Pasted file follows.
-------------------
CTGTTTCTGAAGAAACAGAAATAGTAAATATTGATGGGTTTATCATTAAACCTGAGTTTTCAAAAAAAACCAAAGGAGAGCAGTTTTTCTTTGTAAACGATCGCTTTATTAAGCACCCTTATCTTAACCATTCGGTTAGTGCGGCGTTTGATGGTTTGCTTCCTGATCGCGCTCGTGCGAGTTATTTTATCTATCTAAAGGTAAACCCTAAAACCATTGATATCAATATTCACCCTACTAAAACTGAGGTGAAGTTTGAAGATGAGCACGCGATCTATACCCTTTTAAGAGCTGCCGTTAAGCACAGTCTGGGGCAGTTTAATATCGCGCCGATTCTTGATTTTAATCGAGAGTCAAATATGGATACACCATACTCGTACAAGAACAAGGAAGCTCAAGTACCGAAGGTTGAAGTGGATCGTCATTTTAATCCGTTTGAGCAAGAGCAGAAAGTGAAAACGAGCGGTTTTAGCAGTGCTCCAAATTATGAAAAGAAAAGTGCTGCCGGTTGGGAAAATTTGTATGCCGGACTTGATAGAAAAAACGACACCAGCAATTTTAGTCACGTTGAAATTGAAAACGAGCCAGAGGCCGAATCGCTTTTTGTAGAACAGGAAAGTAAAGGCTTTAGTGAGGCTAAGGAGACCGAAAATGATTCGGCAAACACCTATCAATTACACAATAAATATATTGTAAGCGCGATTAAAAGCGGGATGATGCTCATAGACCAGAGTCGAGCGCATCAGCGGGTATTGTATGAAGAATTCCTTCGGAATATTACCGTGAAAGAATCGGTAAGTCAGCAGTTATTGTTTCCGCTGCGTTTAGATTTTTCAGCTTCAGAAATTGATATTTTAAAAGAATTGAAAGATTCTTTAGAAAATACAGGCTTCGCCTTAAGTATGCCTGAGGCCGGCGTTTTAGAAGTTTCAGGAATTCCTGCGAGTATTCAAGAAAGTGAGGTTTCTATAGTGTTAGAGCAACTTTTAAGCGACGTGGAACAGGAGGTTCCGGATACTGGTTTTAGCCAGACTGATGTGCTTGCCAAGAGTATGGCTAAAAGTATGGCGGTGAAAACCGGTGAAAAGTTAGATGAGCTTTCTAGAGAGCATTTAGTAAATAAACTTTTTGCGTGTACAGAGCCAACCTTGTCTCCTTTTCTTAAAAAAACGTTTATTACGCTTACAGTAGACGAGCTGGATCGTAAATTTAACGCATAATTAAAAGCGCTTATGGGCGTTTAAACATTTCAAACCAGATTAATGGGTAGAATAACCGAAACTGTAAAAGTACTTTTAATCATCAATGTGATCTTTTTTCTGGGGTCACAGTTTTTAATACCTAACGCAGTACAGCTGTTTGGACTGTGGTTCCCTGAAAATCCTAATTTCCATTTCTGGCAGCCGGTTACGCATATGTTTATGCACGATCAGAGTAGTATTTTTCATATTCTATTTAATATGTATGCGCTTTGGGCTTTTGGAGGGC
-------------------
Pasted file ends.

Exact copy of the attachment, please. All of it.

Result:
CTGTTTCTGAAGAAACAGAAATAGTAAATATTGATGGGTTTATCATTAAACCTGAGTTTTCAAAAAAAACCAAAGGAGAGCAGTTTTTCTTTGTAAACGATCGCTTTATTAAGCACCCTTATCTTAACCATTCGGTTAGTGCGGCGTTTGATGGTTTGCTTCCTGATCGCGCTCGTGCGAGTTATTTTATCTATCTAAAGGTAAACCCTAAAACCATTGATATCAATATTCACCCTACTAAAACTGAGGTGAAGTTTGAAGATGAGCACGCGATCTATACCCTTTTAAGAGCTGCCGTTAAGCACAGTCTGGGGCAGTTTAATATCGCGCCGATTCTTGATTTTAATCGAGAGTCAAATATGGATACACCATACTCGTACAAGAACAAGGAAGCTCAAGTACCGAAGGTTGAAGTGGATCGTCATTTTAATCCGTTTGAGCAAGAGCAGAAAGTGAAAACGAGCGGTTTTAGCAGTGCTCCAAATTATGAAAAGAAAAGTGCTGCCGGTTGGGAAAATTTGTATGCCGGACTTGATAGAAAAAACGACACCAGCAATTTTAGTCACGTTGAAATTGAAAACGAGCCAGAGGCCGAATCGCTTTTTGTAGAACAGGAAAGTAAAGGCTTTAGTGAGGCTAAGGAGACCGAAAATGATTCGGCAAACACCTATCAATTACACAATAAATATATTGTAAGCGCGATTAAAAGCGGGATGATGCTCATAGACCAGAGTCGAGCGCATCAGCGGGTATTGTATGAAGAATTCCTTCGGAATATTACCGTGAAAGAATCGGTAAGTCAGCAGTTATTGTTTCCGCTGCGTTTAGATTTTTCAGCTTCAGAAATTGATATTTTAAAAGAATTGAAAGATTCTTTAGAAAATACAGGCTTCGCCTTAAGTATGCCTGAGGCCGGCGTTTTAGAAGTTTCAGGAATTCCTGCGAGTATTCAAGAAAGTGAGGTTTCTATAGTGTTAGAGCAACTTTTAAGCGACGTGGAACAGGAGGTTCCGGATACTGGTTTTAGCCAGACTGATGTGCTTGCCAAGAGTATGGCTAAAAGTATGGCGGTGAAAACCGGTGAAAAGTTAGATGAGCTTTCTAGAGAGCATTTAGTAAATAAACTTTTTGCGTGTACAGAGCCAACCTTGTCTCCTTTTCTTAAAAAAACGTTTATTACGCTTACAGTAGACGAGCTGGATCGTAAATTTAACGCATAATTAAAAGCGCTTATGGGCGTTTAAACATTTCAAACCAGATTAATGGGTAGAATAACCGAAACTGTAAAAGTACTTTTAATCATCAATGTGATCTTTTTTCTGGGGTCACAGTTTTTAATACCTAACGCAGTACAGCTGTTTGGACTGTGGTTCCCTGAAAATCCTAATTTCCATTTCTGGCAGCCGGTTACGCATATGTTTATGCACGATCAGAGTAGTATTTTTCATATTCTATTTAATATGTATGCGCTTTGGGCTTTTGGAGGGC